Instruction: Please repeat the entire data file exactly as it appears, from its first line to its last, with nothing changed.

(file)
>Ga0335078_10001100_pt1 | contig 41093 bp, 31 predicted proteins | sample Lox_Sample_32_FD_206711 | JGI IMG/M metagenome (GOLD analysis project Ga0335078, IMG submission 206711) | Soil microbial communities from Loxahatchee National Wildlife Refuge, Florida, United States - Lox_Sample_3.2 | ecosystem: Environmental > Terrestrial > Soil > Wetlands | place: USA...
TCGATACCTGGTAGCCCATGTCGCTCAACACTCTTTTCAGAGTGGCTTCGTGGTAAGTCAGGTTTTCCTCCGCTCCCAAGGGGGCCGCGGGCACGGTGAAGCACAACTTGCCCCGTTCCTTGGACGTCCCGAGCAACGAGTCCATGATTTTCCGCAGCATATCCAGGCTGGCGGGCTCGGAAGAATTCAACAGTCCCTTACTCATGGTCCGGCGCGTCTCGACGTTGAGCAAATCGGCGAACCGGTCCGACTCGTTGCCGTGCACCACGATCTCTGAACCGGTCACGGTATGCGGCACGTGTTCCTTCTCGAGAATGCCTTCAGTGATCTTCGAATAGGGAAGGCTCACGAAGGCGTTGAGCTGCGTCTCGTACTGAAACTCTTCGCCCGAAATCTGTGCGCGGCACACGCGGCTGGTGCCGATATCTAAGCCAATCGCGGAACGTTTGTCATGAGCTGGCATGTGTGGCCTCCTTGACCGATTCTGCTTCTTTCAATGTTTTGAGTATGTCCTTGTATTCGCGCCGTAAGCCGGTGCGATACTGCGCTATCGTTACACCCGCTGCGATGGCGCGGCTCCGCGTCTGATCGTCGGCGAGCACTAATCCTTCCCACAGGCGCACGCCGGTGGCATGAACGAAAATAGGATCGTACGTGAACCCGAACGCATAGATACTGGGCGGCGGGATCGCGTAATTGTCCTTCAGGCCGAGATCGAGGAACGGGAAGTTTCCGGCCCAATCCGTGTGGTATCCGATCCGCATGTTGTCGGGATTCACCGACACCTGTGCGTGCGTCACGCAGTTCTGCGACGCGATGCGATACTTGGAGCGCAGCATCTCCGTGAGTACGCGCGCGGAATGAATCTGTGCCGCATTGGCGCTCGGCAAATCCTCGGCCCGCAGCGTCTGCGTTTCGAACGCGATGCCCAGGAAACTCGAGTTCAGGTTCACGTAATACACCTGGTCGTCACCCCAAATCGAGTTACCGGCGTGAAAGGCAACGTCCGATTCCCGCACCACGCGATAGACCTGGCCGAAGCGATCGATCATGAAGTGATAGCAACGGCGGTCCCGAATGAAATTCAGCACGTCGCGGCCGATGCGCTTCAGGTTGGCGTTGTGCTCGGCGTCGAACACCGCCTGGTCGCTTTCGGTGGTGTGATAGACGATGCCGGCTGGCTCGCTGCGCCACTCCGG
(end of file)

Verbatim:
>Ga0335078_10001100_pt1 | contig 41093 bp, 31 predicted proteins | sample Lox_Sample_32_FD_206711 | JGI IMG/M metagenome (GOLD analysis project Ga0335078, IMG submission 206711) | Soil microbial communities from Loxahatchee National Wildlife Refuge, Florida, United States - Lox_Sample_3.2 | ecosystem: Environmental > Terrestrial > Soil > Wetlands | place: USA...
TCGATACCTGGTAGCCCATGTCGCTCAACACTCTTTTCAGAGTGGCTTCGTGGTAAGTCAGGTTTTCCTCCGCTCCCAAGGGGGCCGCGGGCACGGTGAAGCACAACTTGCCCCGTTCCTTGGACGTCCCGAGCAACGAGTCCATGATTTTCCGCAGCATATCCAGGCTGGCGGGCTCGGAAGAATTCAACAGTCCCTTACTCATGGTCCGGCGCGTCTCGACGTTGAGCAAATCGGCGAACCGGTCCGACTCGTTGCCGTGCACCACGATCTCTGAACCGGTCACGGTATGCGGCACGTGTTCCTTCTCGAGAATGCCTTCAGTGATCTTCGAATAGGGAAGGCTCACGAAGGCGTTGAGCTGCGTCTCGTACTGAAACTCTTCGCCCGAAATCTGTGCGCGGCACACGCGGCTGGTGCCGATATCTAAGCCAATCGCGGAACGTTTGTCATGAGCTGGCATGTGTGGCCTCCTTGACCGATTCTGCTTCTTTCAATGTTTTGAGTATGTCCTTGTATTCGCGCCGTAAGCCGGTGCGATACTGCGCTATCGTTACACCCGCTGCGATGGCGCGGCTCCGCGTCTGATCGTCGGCGAGCACTAATCCTTCCCACAGGCGCACGCCGGTGGCATGAACGAAAATAGGATCGTACGTGAACCCGAACGCATAGATACTGGGCGGCGGGATCGCGTAATTGTCCTTCAGGCCGAGATCGAGGAACGGGAAGTTTCCGGCCCAATCCGTGTGGTATCCGATCCGCATGTTGTCGGGATTCACCGACACCTGTGCGTGCGTCACGCAGTTCTGCGACGCGATGCGATACTTGGAGCGCAGCATCTCCGTGAGTACGCGCGCGGAATGAATCTGTGCCGCATTGGCGCTCGGCAAATCCTCGGCCCGCAGCGTCTGCGTTTCGAACGCGATGCCCAGGAAACTCGAGTTCAGGTTCACGTAATACACCTGGTCGTCACCCCAAATCGAGTTACCGGCGTGAAAGGCAACGTCCGATTCCCGCACCACGCGATAGACCTGGCCGAAGCGATCGATCATGAAGTGATAGCAACGGCGGTCCCGAATGAAATTCAGCACGTCGCGGCCGATGCGCTTCAGGTTGGCGTTGTGCTCGGCGTCGAACACCGCCTGGTCGCTTTCGGTGGTGTGATAGACGATGCCGGCTGGCTCGCTGCGCCACTCCGG